“I am hoping that Comey really hands it to Trump in the hearings next week and gives him his head on a platter.”
By Mary Finn
Ten members of St. Gabriel’s Celestial Brass Band gathered at the trolley turnaround at the corner of Market and Powell St in San Francisco last Saturday. The New Orleans second line brass band usually just “marries ‘em and buries ‘em,” as one band member told me, but today the band volunteered to lead a Market St. procession of protesters gathered for the the San Francisco March for Truth.
The Celestial Band, wearing their uniform of red polo shirts with the band name on the back and black pants, warmed up with a version of “When the Saints Come Marching In.”
But, it wasn’t New Orleans that was on the mind of many in the crowd. It was Russia.
Across the country there were marches for truth scheduled to take place in 150 cities. The stated objective of the march was to call for “urgent investigations into Russian Interference in the US election and ties to Donald Trump, his administration and his associates,” according to the #MarchForTruth national organizing website.
A small group of protesters were dressed as FBI agents, wearing black suits, faux earpieces, and fedoras—a nod to the FBI’s investigation of contacts, if not collusion, between the Trump campaign and administration and the Russians. Former FBI director James Comey, who was fired by Trump, at least partially because of the investigation, is expected to testify before the Senate Intelligence Committee on Thursday in his first public appearance since he was fired.
Gretchen Spieler, 53, an interior designer from San Francisco is a self-described introvert who has never been involved in politics. Until now.
“I am hoping that Comey really hands it to Trump in the hearings next week and gives him his head on a platter,” Spieler said while clutching her “Demand Honesty” sign and wearing a black suit and pink fedora.
“Trump has pushed me outside of my comfort zone. I don’t even like to talk to people most of the time but this to me feels like it is the only thing I can do,” she said as a car drove by and the driver honked at the crowd.
Spieler started to cry as she talked about Trump. “This is the worst thing I could ever think of happening in our country. He is pulling the rug out of America’s democracy,” she said with tears streaming down from behind her black FBI-style aviator sunglasses.
Saturday’s San Francisco March for Truth was organized by the SF Indivisible chapter and was designed as more of a flashmob than a protest. A San Francisco March organizer estimated that there were 300-400 protestors at the the San Francisco march.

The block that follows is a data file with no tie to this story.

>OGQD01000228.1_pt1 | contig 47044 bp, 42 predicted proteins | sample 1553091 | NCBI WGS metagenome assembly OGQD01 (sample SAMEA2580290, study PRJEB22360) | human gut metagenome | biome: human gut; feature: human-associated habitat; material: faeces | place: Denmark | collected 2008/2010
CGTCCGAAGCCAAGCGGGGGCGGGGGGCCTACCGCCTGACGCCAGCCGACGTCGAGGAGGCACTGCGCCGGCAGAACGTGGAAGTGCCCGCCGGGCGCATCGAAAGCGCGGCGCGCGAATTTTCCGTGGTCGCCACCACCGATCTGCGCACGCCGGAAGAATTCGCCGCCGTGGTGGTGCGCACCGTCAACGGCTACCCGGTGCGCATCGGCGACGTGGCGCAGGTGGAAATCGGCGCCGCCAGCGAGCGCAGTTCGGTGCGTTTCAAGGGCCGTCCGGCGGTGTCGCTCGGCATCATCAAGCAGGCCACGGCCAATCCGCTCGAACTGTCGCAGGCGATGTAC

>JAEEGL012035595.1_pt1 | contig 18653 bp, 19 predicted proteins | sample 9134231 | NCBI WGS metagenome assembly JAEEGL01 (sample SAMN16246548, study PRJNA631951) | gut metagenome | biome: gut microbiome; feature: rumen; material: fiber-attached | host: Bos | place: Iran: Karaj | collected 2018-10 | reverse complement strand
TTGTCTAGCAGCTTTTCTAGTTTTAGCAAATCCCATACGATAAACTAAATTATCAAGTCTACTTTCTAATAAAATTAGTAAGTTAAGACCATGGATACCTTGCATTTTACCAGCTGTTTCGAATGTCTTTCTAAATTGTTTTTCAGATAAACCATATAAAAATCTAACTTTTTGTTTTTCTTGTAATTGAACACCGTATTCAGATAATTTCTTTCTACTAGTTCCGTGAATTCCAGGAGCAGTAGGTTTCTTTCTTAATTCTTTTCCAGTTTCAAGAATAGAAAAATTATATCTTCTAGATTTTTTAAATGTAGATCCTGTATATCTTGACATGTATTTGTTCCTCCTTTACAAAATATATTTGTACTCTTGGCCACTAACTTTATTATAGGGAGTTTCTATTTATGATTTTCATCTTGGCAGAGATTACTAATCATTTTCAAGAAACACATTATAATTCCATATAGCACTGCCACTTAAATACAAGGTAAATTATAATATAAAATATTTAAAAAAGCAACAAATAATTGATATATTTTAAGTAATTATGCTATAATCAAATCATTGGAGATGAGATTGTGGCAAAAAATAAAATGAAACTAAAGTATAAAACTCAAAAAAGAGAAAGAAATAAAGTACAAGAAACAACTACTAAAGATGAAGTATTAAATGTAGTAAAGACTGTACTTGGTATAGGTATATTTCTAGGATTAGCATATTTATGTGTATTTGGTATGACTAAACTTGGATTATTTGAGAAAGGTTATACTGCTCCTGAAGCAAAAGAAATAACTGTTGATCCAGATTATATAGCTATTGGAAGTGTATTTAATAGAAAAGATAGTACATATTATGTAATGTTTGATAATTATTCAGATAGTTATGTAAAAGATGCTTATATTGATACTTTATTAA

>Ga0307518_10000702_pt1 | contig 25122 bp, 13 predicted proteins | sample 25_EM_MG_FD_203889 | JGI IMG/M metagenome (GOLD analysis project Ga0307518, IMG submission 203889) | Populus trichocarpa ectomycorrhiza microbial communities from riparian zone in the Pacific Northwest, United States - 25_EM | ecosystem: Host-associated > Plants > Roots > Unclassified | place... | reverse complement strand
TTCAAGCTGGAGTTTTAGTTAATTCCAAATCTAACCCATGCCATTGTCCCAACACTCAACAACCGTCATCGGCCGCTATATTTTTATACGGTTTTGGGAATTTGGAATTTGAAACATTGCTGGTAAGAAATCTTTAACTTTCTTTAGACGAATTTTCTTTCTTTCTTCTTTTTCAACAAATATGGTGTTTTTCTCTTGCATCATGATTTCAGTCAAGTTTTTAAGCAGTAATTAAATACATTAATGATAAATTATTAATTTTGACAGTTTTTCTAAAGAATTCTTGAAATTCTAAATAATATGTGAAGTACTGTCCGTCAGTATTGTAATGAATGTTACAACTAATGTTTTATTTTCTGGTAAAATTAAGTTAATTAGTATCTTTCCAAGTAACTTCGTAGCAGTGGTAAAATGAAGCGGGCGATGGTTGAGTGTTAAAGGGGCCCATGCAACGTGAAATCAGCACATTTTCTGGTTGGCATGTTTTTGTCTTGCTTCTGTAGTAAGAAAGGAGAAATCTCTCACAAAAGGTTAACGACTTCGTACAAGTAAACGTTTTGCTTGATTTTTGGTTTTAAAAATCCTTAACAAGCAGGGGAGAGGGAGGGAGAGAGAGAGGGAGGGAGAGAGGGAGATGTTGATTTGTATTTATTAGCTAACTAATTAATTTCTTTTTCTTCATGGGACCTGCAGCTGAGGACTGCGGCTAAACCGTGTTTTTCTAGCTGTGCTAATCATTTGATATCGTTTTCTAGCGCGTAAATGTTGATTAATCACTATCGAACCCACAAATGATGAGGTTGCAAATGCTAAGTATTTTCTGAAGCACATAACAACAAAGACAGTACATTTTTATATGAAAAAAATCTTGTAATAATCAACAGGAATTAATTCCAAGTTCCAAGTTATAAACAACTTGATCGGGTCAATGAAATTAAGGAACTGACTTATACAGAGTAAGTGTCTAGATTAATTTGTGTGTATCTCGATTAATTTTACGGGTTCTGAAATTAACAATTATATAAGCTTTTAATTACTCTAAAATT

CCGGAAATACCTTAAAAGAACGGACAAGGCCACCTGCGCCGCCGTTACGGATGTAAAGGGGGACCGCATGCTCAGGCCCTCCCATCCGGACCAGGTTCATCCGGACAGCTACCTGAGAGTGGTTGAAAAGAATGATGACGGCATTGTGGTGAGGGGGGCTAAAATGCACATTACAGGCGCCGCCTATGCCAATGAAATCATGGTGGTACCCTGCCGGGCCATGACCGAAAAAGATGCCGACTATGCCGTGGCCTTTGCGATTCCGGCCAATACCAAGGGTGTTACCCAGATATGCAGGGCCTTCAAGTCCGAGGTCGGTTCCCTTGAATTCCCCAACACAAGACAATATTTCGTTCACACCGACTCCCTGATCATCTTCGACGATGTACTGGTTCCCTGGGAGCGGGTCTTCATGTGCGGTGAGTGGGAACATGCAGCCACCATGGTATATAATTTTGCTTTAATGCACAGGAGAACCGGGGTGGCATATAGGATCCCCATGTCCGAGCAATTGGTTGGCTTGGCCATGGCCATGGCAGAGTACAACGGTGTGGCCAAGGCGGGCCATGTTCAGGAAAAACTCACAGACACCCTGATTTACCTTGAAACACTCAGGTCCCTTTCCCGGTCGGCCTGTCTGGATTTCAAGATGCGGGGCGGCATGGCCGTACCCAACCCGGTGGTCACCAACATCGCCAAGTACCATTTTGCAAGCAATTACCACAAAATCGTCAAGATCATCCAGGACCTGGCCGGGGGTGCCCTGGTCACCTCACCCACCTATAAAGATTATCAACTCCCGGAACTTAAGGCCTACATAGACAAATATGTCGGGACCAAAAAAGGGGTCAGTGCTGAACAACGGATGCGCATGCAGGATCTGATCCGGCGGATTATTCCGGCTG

Margaret Herzen, 70, and her husband Michael Herzen, 78, came to the event even though they had other things to do. “There is always something else to do. But I thought it was important to show up,” Michael said.
Margaret knows about Russia and authoritarianism all too well.
“I am an immigrant, so I know what I’m doing here. My father was born in Russia. We were displaced persons from WWII,” she said.
Margaret sought asylum in U.S. as a refugee in 1956. “I lived in the refugee camp Trieste in Italy where displaced persons went while waiting for their visas to countries that were welcoming them like the U.S,” she said.
“I have a very guttural and visceral experience of totalitarian regimes and this really smacks like we are headed that way. Not that we’ll end up there, heaven forbid, but I mean it does feel that way,” Margaret lamented.
Michael Herzen, a retired professor of Russian history, is skeptical about the impact of marches like this one.
He said that today’s march remind him of what happened to the small group of protestors who were shot at in the Bolshevik revolution in Russia. He says that the small numbers of protesters caused them to be exposed. “They never would have been shot at if they have been 20,000 people instead of 200,” Michael said about the 1917 Russian protest.
“I get a lot of sadness from being here because there are not 20,0000 people. I am hoping that at the next one I attend that there will be 20,000,” he said, “If it is like this every time it is a downer and not enough to make a difference.”
Marchers approached Justin Herman Plaza across the street from the SF Ferry Building where they were met with a 5 foot tall paper mache Donald Trump Russian doll flanked by march organizers dressed in FBI garb.
The mock FBI agents unveiled each Russian doll one at a time with the crowd guessing who was next. A protestor shouted, “Flynn!” and then “Lock him up!” when the Gen. Flynn Russian doll was revealed. In total, there six dolls revealed: Trump, Pence, Kushner, Page, Flynn, and a tinnie tiny Putin.
Rohini Prabhu, 23, an engineer from Singapore worked with a group of a dozen artists to create the Russian dolls. The group used chicken wire, paper mache, and “gallons of house paint.” Prabhu doesn’t think this will be the dolls’ only appearance in San Francisco.
“This is not a one time use. They will make appearances around the city,” Prabhu said. “Every time you listen to the news there is another person involved in the scandal and we’ll have to have more dolls coming up probably.”
I asked Christine Pelosi, Rep. Nancy Pelosi’s daughter who spoke at the event, what she thought of the life-sized Russian dolls. “The arts are going to save us from Donald Trump,” she said. “A great country can survive anything, including Trump, but beautiful protest art really just brings people together and gets us out of ourselves and into a common humanity.”